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Music Review: Bill Evans Trio – Explorations

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Bill Evans, 1929-1980, is recognized as one of jazz music’s most influential pianists of the post-World War II era. His improvisational excursions and interpretations of various melodies would influence several generations of jazz musicians.

His career began as a teenager and, after a stint in the military, he found himself performing with such musicians as Charles Mingus and Art Farmer. During 1958 he became an important member of the legendary Miles Davis Sextet.

He formed the Bill Evans Trio during the late 1950s with bassist Scott LaFaro and drummer Paul Motian. They would issue two studio and two live albums together. Both live albums would be recorded at the Vanguard Theater on June 25, 1961. Ten days later LaFaro would die in an auto accident, bringing to a close one of the more creative and influential trios in jazz history.

Explorations was released in 1961 and was the second of their two studio albums. It now returns as a part of The Concord Music Group’s ongoing Original Jazz Classics Remasters Series. The album’s sound has a clarity not found on its previous incarnations. While the original liner notes have been retained, a new essay by Ashley Kahn sheds new light onto the album’s creation. A number of bonus tracks are also included. Alternate takes of “Beautiful Love,” “How Deep Is The Ocean,” and “I Wish I Knew” demonstrate the improvisational nature of the Trio, as they are different from the tracks that were used on the original release.

The Bill Evans Trio was unique at the time as all three members would improvise together, rather than one after the other as was the norm at the time. While the three musicians had different approaches, they still stayed in touch with a song’s melody. Evans remained attracted to melodies and the lyrical qualities of music throughout his career, which is why he covered so many jazz classics and songs from The Great American Songbook.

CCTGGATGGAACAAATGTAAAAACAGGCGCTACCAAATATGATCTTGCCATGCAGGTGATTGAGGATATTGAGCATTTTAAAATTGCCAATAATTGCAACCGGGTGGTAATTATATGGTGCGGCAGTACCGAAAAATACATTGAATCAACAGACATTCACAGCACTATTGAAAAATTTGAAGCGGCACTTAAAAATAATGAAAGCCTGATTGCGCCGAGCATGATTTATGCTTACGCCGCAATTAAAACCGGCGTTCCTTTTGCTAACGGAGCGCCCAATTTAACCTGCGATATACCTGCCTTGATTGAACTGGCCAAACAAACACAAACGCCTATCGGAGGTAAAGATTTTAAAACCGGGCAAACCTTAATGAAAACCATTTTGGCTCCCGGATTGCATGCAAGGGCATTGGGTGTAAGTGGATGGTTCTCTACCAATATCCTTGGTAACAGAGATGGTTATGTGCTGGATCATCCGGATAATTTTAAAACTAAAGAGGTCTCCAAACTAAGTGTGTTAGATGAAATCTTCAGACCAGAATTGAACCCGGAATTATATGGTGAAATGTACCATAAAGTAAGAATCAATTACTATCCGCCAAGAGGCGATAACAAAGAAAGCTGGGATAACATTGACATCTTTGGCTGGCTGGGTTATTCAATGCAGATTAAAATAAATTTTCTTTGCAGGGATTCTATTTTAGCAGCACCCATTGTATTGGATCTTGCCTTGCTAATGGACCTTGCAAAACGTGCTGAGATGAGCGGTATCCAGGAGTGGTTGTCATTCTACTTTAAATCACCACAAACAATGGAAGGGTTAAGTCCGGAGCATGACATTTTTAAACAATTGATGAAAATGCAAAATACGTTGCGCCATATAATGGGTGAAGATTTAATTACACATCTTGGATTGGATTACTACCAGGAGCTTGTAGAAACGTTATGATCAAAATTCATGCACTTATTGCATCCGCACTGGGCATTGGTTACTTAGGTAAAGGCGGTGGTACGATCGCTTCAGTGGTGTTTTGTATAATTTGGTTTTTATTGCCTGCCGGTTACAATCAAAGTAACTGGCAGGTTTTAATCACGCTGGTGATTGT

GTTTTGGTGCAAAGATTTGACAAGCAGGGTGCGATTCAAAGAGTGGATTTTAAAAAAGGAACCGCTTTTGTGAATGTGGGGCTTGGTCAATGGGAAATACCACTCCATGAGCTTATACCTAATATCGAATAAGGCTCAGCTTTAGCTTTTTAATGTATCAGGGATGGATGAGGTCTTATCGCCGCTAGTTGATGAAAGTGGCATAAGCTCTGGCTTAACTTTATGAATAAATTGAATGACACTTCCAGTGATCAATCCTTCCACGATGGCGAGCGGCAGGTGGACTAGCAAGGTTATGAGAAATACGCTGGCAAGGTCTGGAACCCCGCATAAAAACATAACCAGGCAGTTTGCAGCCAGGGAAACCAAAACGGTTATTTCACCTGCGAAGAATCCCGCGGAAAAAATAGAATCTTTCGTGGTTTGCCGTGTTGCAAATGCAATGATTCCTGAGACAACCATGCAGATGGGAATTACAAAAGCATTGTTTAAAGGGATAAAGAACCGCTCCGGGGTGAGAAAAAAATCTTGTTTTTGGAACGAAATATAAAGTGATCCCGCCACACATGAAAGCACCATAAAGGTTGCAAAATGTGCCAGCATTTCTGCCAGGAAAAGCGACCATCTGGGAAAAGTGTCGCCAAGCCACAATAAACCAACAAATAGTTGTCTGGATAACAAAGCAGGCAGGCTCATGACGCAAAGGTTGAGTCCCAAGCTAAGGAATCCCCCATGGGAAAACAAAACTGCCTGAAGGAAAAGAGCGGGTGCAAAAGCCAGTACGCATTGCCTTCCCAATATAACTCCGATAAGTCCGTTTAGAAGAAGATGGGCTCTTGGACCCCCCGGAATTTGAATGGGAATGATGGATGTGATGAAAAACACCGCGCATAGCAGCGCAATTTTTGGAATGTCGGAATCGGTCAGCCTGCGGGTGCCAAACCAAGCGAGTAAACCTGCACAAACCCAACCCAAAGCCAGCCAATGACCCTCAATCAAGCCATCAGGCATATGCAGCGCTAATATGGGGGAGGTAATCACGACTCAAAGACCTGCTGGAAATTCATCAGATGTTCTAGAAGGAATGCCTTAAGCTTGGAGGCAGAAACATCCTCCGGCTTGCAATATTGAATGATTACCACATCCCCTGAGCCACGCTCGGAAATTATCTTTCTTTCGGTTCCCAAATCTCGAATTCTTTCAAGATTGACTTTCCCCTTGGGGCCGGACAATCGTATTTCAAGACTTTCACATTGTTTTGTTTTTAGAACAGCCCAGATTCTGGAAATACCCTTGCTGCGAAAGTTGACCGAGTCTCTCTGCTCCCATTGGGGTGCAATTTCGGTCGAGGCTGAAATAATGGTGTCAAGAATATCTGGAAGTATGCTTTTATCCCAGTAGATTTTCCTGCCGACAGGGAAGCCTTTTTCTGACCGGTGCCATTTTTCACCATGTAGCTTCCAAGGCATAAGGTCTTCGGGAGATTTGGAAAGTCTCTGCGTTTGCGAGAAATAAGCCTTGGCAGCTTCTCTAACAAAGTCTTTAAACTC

The core of the album revolved around a number of older tunes. The Irving Berlin tune, “How Deep Is The Ocean,” the Judy Garland vocal classic, “Beautiful Love,” and the rarely recorded and simplistic “Haunted Heart” all had melodies that were good taking off points for the Trio.

There were also a number of jazz tunes of the day. “Elsa” was an Earl Zindars composition that was making the rounds at the time. It remains one of the more beautiful covers in the Bill Evans songbook. “Israel,” written by John Carisi, was covered by Miles Davis during the late 1940s. It was an odd but inspired choice as the album’s first track, as Evans moves it out of its bebop roots. The most interesting track was Miles Davis’ composition “Nardis.” It was a complicated piece that Evans pulls apart and then reconstructs.

Explorations is an essential album that finds one of jazz music’s legendary trios at the height of their creative powers. While The Bill Evans Trio would shortly be lost to music history, they left behind this lasting memorial to their talent.

 

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